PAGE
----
Student News

Ethical considerations for researchers working with older adults

Keeping these ethical issues in mind when working with older adults is important.

By Jennifer Bellingtier, PhD, and Neika Sharifian, MS

Researchers working with older adults may face ethical dilemmas that they have not been trained or prepared to handle. Those new to the field may be unaware of the unique characteristics, ethical implications and responsibilities of working with an aging population. As the start of the fall semester brings new members to your labs, we consider three such issues and offer recommendations for addressing them.

Elder Abuse

Researchers may encounter cases of suspected elder abuse. Elder abuse involves intentional and negligent acts by caregivers and others that can cause harm or put older adults at risk for harm. It is estimated that only one in 14 cases of elder abuse are reported to social service agencies (Life span of Greater Rochester, 2011), despite significantly increased risk of overall mortality for those abused (Dong et al., 2009).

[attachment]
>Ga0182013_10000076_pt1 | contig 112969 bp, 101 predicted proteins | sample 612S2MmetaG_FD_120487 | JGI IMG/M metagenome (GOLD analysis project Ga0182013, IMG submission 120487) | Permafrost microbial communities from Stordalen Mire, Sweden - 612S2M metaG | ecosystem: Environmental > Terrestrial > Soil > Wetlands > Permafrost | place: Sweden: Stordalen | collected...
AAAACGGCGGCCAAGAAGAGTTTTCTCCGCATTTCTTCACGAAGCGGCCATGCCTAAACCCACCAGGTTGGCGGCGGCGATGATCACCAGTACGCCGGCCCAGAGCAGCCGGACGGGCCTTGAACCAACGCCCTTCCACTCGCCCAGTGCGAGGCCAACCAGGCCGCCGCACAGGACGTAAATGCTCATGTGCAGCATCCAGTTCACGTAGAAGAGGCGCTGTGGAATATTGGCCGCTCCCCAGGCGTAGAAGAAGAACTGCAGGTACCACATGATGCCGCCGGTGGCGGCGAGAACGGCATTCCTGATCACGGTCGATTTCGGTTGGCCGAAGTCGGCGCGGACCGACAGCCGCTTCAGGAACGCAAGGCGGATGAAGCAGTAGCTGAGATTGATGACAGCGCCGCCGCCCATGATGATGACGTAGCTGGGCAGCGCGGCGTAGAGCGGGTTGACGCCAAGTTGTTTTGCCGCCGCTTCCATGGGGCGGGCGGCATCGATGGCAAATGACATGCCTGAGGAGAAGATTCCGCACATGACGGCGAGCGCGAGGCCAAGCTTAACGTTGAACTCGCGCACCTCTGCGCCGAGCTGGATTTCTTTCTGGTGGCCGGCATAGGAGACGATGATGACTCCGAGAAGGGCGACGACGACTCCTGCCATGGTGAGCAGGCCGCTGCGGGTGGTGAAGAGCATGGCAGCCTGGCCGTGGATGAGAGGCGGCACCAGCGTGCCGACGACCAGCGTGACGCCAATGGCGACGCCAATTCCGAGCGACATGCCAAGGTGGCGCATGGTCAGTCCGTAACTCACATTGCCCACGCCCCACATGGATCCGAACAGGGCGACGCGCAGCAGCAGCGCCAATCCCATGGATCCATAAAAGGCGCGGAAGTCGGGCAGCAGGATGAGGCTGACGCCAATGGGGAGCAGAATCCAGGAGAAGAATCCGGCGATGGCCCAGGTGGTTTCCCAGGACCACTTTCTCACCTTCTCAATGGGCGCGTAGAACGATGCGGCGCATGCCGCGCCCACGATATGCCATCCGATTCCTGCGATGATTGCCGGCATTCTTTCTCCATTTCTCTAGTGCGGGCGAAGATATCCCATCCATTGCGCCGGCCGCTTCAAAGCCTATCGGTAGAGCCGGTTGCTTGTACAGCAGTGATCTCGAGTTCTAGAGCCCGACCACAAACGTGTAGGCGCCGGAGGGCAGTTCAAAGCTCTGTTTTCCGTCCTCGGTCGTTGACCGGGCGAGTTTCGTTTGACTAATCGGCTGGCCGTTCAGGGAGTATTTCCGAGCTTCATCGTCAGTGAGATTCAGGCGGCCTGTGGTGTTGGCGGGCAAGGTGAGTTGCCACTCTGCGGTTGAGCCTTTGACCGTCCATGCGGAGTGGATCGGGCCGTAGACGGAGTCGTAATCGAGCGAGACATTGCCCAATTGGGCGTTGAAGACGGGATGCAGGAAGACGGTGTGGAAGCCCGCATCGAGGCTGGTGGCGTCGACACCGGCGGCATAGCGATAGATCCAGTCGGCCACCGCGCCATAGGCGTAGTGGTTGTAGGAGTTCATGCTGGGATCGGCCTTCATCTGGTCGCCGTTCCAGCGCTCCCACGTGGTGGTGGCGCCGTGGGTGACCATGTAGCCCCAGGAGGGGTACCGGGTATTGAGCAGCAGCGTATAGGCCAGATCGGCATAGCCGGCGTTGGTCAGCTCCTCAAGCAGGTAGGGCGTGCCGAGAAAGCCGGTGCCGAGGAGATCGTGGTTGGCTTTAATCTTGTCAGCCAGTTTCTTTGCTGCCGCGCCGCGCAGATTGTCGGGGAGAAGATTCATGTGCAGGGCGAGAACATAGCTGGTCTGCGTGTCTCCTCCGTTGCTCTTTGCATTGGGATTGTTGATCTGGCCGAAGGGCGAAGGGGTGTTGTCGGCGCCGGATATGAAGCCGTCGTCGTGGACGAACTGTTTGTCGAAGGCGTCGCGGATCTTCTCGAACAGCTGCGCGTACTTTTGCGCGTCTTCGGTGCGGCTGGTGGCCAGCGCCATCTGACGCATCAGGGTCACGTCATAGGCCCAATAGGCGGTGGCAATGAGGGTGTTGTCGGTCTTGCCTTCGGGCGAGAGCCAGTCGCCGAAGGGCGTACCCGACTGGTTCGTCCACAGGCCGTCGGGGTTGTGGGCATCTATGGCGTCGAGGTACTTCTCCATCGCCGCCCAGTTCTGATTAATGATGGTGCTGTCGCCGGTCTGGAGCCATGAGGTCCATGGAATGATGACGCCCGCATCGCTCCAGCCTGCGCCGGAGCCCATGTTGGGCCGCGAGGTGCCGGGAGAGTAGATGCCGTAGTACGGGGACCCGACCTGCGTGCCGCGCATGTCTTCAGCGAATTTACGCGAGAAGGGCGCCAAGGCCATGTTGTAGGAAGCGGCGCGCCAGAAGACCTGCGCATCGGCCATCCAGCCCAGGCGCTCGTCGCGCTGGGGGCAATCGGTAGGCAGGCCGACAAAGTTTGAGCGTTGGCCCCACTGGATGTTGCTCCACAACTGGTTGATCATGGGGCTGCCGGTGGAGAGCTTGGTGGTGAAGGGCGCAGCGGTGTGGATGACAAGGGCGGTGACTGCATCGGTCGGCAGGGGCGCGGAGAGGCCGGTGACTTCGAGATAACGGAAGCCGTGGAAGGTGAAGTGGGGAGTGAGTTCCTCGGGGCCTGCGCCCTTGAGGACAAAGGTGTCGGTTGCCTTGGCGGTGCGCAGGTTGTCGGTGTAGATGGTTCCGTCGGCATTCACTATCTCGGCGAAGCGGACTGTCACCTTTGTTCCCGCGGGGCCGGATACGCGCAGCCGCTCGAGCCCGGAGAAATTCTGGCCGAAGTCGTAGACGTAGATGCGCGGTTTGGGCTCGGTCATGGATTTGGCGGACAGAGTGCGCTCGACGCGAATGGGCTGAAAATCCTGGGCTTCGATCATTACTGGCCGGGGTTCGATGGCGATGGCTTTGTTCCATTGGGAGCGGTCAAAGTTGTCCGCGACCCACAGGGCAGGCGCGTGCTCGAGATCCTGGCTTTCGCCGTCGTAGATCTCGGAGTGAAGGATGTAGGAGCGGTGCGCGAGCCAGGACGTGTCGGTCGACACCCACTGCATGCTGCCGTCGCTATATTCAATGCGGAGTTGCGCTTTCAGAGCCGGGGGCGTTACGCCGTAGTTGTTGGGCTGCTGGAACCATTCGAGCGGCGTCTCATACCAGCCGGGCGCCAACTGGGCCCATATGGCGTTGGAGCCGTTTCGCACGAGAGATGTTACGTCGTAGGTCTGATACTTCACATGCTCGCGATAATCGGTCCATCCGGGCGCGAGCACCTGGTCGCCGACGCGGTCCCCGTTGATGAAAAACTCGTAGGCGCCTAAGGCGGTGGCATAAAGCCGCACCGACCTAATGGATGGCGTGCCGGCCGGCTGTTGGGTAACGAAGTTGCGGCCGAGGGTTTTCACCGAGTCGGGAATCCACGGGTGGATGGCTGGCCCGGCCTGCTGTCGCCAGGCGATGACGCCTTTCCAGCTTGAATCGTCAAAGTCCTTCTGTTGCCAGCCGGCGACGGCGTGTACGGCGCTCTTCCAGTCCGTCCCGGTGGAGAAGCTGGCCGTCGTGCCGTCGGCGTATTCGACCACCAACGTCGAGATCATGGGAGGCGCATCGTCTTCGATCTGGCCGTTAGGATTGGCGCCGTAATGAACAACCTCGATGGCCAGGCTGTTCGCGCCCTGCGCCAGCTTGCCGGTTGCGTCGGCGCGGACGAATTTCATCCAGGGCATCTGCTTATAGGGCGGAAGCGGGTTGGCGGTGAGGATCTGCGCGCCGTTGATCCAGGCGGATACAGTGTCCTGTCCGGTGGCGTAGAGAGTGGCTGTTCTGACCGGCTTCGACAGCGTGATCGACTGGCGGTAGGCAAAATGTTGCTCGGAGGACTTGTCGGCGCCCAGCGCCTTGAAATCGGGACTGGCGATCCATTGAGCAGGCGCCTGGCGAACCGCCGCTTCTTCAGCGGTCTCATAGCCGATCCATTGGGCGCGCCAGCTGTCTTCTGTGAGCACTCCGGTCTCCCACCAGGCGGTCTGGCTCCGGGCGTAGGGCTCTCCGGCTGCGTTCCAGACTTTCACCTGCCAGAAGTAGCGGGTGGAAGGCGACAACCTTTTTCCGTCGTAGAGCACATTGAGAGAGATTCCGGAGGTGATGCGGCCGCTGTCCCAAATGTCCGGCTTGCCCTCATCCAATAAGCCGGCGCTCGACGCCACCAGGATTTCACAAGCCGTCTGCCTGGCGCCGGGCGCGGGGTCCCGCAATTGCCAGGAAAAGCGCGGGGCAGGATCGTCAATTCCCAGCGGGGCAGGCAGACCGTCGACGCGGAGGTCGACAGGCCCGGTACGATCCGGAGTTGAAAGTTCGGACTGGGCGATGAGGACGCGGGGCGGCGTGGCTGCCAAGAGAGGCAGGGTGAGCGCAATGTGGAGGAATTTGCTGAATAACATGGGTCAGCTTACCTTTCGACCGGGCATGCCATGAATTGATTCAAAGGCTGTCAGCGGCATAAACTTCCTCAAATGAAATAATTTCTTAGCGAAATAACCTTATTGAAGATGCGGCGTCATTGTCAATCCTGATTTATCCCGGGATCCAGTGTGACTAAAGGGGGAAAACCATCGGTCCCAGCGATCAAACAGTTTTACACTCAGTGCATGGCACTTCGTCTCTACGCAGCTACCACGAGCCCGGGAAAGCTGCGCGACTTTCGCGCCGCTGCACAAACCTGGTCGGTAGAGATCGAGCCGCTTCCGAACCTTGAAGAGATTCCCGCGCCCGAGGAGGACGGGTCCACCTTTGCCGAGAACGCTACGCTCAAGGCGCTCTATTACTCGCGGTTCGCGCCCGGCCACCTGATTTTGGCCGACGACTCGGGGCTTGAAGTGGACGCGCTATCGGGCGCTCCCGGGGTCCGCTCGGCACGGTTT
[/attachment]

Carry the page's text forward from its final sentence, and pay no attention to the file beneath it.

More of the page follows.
Researchers should make themselves aware of any institutional, local or state laws requiring mandatory reporting. In cases where mandatory reporting is not required, researchers may be concerned about potential ethical violations when reporting such incidents. We encourage labs to establish procedures for actively handling suspected cases of abuse (resources are available from the National Center on Elder Abuse). Reporting cases of elder abuse is supported by the Elder Justice Act (2003) and the Elder Abuse Victims Act (2013).